But surely, attendees of the Great Dionysia watched Prometheus Bound and heard in its words a rebuke of tyrants, of men like Pisistratus, who only a generation or two ago had seized power over Athens, and his sons Hippias and Hipparchus, whose overthrow had led to the beginnings of Athenian democracy.

Though the other plays in the trilogy are lost to us, and lost is whatever evolving view Aeschylus had of the relationship and potential reconciliation between Zeus and Prometheus, taken on its own terms, Prometheus Bound is clear – Zeus is a tyrant, and his actions are inexcusable. Prometheus berates Zeus’s messenger, Hermes:

Your speech is pompous sounding, full of pride,
as fits the lackey of the Gods. You are young
and young your rule and you think that the tower
in which you live is free from sorrow: from it
have I not seen two tyrants thrown? the third,
who is now king, I shall yet live to see him
fall, of all three most suddenly, most dishonored.
Do you think I will crouch before your Gods,
– so new – and tremble? I am far from that.
(Lines 954-961)

Though the Greek word, tyrannos, does not have the negative implications of our word, tyrant, given the pains the Athenians had taken to remove their tyrants and replace them with a democratic system, as well as the reverence bestowed on the tyrannicides, Harmodius and Aristogeiton, it seems justified to think that most Athenians would not have welcomed any attempt to revert to despotic rule.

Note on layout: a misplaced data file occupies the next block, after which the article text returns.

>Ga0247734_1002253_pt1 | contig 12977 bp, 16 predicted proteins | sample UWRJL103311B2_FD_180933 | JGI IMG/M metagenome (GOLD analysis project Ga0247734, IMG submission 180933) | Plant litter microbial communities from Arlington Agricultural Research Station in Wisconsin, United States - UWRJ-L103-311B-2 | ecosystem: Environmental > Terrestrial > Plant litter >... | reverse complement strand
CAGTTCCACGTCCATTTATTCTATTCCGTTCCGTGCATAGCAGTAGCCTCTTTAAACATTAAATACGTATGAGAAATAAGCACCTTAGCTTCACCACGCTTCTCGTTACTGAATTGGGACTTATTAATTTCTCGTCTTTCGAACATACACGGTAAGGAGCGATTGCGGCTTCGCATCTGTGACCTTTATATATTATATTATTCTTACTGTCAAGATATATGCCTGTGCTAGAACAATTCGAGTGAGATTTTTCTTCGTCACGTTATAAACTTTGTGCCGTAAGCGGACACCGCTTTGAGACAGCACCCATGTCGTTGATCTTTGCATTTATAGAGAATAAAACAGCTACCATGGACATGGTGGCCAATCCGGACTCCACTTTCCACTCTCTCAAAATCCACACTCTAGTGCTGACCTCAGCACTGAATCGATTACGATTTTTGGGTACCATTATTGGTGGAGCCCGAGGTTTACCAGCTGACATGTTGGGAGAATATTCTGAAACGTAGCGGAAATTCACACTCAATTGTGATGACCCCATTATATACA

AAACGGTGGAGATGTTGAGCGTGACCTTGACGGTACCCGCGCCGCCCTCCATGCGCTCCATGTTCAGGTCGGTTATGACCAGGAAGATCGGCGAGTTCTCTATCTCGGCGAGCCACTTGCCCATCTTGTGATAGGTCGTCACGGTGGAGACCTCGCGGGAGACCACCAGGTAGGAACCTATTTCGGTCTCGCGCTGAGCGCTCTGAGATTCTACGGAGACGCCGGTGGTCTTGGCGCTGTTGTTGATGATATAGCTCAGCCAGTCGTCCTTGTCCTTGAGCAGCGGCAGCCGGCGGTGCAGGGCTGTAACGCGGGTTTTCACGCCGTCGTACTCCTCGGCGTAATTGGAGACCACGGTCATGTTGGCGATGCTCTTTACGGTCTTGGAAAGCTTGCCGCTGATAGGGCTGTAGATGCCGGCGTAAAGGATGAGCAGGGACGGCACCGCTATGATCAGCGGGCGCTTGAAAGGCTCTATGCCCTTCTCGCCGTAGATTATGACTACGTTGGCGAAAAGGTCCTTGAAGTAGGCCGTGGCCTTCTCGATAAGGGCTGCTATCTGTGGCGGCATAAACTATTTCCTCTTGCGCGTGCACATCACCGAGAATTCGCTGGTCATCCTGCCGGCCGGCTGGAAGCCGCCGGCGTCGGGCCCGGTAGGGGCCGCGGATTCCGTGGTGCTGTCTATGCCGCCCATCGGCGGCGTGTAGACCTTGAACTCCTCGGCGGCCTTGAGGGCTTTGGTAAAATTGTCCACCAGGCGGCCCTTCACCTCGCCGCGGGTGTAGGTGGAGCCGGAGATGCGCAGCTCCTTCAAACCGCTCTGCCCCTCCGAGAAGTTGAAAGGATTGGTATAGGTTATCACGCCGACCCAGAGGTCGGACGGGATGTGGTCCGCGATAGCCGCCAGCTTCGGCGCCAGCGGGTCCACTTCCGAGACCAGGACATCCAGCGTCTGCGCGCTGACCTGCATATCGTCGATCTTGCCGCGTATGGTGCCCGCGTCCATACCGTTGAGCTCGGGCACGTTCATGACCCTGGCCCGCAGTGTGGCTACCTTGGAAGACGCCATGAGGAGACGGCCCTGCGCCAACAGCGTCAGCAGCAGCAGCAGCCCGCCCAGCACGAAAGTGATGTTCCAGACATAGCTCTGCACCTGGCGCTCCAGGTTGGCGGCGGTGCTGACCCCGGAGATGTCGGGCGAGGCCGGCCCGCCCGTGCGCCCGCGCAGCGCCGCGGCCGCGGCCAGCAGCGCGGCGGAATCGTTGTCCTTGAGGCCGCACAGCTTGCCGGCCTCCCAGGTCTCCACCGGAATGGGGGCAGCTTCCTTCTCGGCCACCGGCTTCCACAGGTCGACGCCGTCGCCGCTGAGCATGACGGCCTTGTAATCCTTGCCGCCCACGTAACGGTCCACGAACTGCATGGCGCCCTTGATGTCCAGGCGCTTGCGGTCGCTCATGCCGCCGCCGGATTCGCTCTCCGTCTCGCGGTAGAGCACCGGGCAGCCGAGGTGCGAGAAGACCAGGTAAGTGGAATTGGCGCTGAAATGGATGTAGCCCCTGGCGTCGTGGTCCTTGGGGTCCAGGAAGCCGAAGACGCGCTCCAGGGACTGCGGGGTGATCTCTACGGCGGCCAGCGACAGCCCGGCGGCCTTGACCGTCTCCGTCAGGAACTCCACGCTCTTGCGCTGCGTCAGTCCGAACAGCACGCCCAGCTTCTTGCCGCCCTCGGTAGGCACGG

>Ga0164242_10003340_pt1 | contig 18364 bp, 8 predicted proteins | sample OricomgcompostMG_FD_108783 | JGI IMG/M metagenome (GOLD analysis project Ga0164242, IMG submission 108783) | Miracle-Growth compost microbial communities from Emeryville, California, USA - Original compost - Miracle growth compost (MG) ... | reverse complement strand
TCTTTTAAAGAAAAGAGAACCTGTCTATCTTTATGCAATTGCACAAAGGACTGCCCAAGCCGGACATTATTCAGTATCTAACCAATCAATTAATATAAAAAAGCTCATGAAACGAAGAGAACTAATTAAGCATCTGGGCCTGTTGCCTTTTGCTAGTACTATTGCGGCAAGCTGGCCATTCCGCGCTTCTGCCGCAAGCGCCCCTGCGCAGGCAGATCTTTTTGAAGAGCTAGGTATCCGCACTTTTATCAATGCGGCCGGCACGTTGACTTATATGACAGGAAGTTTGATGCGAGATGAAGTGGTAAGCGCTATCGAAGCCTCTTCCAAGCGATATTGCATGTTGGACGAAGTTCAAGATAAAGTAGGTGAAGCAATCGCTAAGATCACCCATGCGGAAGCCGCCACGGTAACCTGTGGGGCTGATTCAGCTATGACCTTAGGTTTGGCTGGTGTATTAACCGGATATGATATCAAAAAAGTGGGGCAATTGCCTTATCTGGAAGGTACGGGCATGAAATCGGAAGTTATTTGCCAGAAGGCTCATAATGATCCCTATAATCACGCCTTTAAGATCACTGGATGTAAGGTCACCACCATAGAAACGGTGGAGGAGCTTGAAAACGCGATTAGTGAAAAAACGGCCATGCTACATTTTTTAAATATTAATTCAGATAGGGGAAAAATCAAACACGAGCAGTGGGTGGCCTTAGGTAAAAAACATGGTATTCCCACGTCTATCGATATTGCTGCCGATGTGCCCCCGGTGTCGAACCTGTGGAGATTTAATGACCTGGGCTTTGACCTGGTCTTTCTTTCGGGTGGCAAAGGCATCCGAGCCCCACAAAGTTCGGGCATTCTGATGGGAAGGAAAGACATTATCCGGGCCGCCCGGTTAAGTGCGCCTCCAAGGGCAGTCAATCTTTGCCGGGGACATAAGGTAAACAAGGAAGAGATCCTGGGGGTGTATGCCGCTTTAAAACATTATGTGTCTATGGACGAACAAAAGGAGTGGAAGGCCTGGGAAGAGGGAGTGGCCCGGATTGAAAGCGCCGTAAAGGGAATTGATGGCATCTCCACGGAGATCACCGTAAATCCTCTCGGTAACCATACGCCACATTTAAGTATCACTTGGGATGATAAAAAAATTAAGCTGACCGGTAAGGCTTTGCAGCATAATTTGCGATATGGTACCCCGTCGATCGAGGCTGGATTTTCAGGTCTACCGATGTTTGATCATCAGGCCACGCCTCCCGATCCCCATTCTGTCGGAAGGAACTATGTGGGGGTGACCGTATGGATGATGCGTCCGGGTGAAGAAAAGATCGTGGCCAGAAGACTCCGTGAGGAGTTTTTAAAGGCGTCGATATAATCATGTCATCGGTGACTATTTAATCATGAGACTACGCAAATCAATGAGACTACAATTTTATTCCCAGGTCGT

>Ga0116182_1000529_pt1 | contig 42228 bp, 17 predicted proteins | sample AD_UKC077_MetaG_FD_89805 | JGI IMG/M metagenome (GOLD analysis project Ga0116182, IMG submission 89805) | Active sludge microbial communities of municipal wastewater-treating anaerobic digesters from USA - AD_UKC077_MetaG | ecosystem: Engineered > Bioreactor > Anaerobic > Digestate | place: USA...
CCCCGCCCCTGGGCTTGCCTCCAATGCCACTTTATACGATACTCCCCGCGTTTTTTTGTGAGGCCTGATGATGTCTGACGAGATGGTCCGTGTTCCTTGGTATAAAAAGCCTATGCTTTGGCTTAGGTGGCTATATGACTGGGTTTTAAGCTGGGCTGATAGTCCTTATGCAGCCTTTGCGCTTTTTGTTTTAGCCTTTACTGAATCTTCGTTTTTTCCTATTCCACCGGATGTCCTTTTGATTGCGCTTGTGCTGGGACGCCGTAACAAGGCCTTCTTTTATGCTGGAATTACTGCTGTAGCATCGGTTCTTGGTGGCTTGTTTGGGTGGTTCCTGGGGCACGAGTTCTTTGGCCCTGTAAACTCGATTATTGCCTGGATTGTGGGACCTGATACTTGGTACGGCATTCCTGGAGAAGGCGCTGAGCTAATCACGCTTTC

Prometheus is a powerless captive, but he is on the side of the right, and that is enough to sustain him until the day of his deliverance (he has foreseen his own rescue by Heracles some thirteen generations hence). His words also contain the one threat that Zeus fears; his gift of prophecy holds the secret to Zeus’s downfall. Prometheus alone knows that an ill-fated amorous conquest will lead to “a son greater than his father.” Implicit is the sense that tyranny, by nature, is fleeting, and leads to its own demise:

Worship him, pray; flatter whatever king
is king today; but I care less than nothing
for Zeus. Let him do what he likes,
let him be king for his short time: he shall not
be king for long.